That leaves the final question: Did it have to happen this way?  The only thing I can come up with is that I suppose it did only because it is, in fact, what happened.  I’ll try and explain what I mean.  I believe that God is sovereign and, therefore, in control over every aspect of creation. I believe that nothing happens outside either the prescriptive will of God (meaning that He causes something to happen) or the permissive will of God (He allows something to happen; doesn’t stop it).  I also believe that God is not capricious, so because He allowed it, there was a reason for it to happen as it did, though you and I may never know why.

Someone on the radio this morning was trying to answer the “Where was God?” question. The response was something like this: “God was there in the people who responded. He was there in the love that was shown by those who survived and came in and helped with the recovery.”

While I agree with that, in part, I’m not satisfied. It makes it sound as if God was absent during the storm. Those are the moments we don’t know about. Maybe it would be more understandable if God had been away on His lunch break and just missed it, otherwise He would have stopped it. That’s not the case, though. We have to acknowledge a hard fact: God was there during the storm and He allowed it to happen. You just have to accept that or reject Him outright, which plenty are doing (Frankly, I would be more concerned to think that God would “check out” for a while).

Why would He allow this?

Specifically, I don’t know. I don’t pretend to know the motives of God in what He does. He doesn’t ask me (or you) for counsel or permission, nor does He give an explanation for Himself to us.  I just know that He is good. I also know that even though He could stop the storm, we aren’t in any position to blame Him or get mad at Him. Instead, we should run to Him.

The storm is our fault.

That’s right, our fault. Please read on before you tune me out.  Scripture is clear that it is the rebellion of man from God that has caused all form of destruction in this world, including storms and earthquakes and other forms of natural and man-made disasters.

Ironically, I preached from Hosea 7 and 8 this past Sunday. I talked about “The Calamity of Sowing the Wind”. The verse from which that title was taken was 8:7: “…they sow the wind, and they shall reap the whirlwind.” In this passage, the whirlwind that God is talking about is metaphorical. However, the principal applies to all forms of judgement: If we sow the wind, we reap the whirlwind, metaphorically and sometimes literally.

OK, stop right there.

I am NOT going “Pat Robertson” on this situation and saying that this tornado is judgement on the people of Moore, Oklahoma.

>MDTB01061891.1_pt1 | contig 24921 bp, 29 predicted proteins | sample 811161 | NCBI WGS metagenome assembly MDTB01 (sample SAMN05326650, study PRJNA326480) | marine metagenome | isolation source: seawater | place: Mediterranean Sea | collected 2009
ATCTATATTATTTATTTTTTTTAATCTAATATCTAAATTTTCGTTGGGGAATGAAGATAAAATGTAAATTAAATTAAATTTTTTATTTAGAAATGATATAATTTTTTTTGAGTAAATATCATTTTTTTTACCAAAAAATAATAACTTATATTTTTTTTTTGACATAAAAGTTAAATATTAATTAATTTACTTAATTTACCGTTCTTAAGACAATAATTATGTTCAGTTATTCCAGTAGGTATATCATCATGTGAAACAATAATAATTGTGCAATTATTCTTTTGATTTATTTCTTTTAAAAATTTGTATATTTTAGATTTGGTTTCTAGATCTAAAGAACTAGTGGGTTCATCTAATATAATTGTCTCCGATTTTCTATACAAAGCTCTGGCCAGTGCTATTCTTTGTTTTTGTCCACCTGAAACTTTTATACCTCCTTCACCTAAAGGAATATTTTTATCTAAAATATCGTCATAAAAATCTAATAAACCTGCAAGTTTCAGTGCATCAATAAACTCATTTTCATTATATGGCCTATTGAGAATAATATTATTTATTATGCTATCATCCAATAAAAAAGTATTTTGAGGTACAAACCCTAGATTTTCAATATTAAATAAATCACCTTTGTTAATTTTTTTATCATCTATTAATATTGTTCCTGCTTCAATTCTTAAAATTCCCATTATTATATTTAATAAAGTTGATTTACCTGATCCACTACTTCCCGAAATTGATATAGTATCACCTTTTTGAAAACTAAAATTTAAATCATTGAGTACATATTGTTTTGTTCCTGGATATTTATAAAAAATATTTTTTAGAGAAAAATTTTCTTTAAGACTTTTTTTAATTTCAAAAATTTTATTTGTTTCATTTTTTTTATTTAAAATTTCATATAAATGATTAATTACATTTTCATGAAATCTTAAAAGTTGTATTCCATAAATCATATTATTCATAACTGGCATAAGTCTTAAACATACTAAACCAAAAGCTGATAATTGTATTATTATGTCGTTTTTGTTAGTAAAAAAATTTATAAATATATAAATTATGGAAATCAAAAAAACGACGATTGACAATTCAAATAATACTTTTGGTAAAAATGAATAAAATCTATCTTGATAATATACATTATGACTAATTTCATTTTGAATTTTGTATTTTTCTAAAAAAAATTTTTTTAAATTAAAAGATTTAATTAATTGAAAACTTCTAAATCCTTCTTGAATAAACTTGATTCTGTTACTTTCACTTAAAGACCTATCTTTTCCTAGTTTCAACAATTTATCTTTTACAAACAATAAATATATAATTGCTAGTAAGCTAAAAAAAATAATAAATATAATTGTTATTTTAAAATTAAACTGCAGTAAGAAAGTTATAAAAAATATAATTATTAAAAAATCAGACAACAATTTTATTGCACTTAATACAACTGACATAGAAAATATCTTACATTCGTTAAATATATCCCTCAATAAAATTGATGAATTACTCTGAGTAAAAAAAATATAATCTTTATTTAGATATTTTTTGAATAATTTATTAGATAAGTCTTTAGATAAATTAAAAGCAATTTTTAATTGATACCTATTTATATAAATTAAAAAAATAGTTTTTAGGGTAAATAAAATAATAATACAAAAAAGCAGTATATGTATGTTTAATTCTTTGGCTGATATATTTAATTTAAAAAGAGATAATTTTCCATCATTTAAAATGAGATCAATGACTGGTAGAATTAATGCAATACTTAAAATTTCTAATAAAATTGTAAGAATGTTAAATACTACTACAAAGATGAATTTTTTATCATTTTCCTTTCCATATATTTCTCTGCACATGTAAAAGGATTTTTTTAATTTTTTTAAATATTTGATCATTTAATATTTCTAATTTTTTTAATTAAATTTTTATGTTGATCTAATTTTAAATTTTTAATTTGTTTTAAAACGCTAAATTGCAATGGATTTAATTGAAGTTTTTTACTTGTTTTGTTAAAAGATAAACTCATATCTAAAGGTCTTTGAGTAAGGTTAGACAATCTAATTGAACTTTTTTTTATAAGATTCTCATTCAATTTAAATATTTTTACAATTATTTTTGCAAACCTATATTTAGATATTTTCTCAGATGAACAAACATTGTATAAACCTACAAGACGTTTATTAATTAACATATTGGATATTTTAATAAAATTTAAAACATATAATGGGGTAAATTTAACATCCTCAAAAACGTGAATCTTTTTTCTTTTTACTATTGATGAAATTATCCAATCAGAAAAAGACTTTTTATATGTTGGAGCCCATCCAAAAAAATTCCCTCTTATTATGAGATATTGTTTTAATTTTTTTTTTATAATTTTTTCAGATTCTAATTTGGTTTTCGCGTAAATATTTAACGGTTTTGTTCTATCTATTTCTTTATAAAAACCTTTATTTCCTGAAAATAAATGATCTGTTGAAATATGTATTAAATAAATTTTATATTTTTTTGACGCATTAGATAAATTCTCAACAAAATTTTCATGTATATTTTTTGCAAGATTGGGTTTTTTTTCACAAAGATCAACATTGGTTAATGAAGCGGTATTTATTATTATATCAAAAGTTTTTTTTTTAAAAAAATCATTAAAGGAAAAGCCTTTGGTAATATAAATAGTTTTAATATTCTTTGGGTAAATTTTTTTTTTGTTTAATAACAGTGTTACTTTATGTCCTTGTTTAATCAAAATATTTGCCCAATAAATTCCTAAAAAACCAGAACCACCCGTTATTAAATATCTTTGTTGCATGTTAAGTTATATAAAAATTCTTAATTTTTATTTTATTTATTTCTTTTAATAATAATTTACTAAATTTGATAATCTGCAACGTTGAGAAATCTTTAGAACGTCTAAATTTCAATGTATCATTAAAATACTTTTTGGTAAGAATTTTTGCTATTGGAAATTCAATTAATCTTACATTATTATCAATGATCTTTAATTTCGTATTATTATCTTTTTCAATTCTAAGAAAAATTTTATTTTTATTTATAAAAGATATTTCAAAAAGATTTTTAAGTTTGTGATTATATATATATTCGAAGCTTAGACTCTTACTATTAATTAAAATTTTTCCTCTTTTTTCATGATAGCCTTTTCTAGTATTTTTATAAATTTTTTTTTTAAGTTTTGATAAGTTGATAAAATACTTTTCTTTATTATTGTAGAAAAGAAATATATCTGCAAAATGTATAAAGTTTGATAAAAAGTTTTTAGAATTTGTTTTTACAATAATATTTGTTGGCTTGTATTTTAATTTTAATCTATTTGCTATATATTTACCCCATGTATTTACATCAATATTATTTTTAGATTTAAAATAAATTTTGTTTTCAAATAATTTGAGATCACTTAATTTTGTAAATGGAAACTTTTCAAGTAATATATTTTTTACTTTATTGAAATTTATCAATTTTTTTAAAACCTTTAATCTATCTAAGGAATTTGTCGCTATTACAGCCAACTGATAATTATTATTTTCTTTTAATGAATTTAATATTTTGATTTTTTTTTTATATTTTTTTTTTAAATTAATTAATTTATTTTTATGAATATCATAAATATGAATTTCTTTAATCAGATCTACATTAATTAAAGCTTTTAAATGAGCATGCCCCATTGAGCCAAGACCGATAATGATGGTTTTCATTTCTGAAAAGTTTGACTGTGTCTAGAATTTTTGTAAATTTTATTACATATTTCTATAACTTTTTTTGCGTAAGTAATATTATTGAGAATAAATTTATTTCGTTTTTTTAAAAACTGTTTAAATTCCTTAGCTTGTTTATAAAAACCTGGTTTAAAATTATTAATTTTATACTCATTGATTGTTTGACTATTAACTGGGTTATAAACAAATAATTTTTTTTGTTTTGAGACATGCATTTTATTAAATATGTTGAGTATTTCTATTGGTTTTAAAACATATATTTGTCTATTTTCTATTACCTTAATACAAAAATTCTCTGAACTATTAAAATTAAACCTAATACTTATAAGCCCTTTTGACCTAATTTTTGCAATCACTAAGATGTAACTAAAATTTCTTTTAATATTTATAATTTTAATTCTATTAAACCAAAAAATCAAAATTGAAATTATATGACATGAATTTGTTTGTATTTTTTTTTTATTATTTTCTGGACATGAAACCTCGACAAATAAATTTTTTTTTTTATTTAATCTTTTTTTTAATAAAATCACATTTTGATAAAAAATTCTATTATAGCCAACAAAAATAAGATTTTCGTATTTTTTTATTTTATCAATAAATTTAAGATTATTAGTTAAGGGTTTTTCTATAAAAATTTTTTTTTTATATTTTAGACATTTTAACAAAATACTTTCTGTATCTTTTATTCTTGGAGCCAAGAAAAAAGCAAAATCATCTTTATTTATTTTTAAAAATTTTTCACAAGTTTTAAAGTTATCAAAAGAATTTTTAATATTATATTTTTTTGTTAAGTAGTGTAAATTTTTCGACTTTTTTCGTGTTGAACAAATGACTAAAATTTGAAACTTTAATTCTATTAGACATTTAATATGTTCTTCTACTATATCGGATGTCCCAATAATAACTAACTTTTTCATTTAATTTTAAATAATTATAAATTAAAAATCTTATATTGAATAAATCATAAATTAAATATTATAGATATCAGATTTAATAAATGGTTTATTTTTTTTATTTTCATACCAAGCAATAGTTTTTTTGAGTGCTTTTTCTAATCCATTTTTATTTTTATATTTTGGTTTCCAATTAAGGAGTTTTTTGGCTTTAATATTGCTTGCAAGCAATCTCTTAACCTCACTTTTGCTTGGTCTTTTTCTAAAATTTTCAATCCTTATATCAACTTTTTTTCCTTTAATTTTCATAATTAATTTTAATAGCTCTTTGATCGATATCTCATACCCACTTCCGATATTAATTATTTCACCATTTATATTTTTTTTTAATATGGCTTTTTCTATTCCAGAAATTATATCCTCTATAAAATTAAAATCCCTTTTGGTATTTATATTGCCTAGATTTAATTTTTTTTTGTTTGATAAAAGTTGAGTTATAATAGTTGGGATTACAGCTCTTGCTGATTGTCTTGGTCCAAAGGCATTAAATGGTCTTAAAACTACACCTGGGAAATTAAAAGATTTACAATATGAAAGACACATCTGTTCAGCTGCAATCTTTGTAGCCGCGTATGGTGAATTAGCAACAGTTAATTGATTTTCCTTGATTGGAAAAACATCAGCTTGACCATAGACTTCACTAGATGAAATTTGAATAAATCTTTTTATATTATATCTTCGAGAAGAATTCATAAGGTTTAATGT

As I already said, I have no idea of God’s purpose for allowing this or any other storm. My point, instead, is that storms are the result of sin, in general. When Adam sinned in Genesis 3, the affects were felt throughout creation. The earth was cursed, making it difficult for him to grow food. This is a very different picture than the one we get when God created the earth, declaring it to be “good.” Post-Genesis 3, we don’t get a picture of “good.” We get a picture of chaos, a result of the sin of Man.

Does this mean that innocent people must suffer? No, only because there are no innocent people in the world. We are all sinners (Romans 3:23), so no one is immune from the natural or man-made disasters in this world, whether a child of God or not. My sin in Tennessee is as much to blame for tornadoes in Oklahoma than anybody who had to endure it. That is humbling.

So, what do we do about it?

If we embrace this explanation, what should our response be? I can only say that it leads me to repent*. I am drawn into a place of confessing my failure before God, begging for mercy, realizing that my sin has contributed to this broken world we live in.

It’s also led me to a place of worship. In the midst of this tragedy and the realization that it is the sin of man that has caused it, I am thankful that the work of Christ on the cross has led to mercy so that, though we have to deal with a broken world now, those who trust in Christ don’t have to dread a broken eternity.

If you’re going through the tragedy on the ground, I’m sure it can feel hopeless…at least until the storm is over and you can see that God was there throughout. You hear testimonies of people who feel the strength and hope and peace arise where there should be none. That is God. He is there. He was there during this storm and through the tragic shooting in Connecticut and through every other disaster that has ever occured throughout history.